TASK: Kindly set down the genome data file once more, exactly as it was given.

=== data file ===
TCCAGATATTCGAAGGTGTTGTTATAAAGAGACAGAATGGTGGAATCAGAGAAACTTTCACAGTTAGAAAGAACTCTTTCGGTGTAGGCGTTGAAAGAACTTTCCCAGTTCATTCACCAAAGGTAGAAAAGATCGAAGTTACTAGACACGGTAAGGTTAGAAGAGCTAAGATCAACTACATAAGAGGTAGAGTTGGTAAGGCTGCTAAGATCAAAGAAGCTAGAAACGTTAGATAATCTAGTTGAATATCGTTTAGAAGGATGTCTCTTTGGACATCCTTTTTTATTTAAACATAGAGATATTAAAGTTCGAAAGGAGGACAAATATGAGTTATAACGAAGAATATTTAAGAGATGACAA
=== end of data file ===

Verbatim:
TCCAGATATTCGAAGGTGTTGTTATAAAGAGACAGAATGGTGGAATCAGAGAAACTTTCACAGTTAGAAAGAACTCTTTCGGTGTAGGCGTTGAAAGAACTTTCCCAGTTCATTCACCAAAGGTAGAAAAGATCGAAGTTACTAGACACGGTAAGGTTAGAAGAGCTAAGATCAACTACATAAGAGGTAGAGTTGGTAAGGCTGCTAAGATCAAAGAAGCTAGAAACGTTAGATAATCTAGTTGAATATCGTTTAGAAGGATGTCTCTTTGGACATCCTTTTTTATTTAAACATAGAGATATTAAAGTTCGAAAGGAGGACAAATATGAGTTATAACGAAGAATATTTAAGAGATGACAA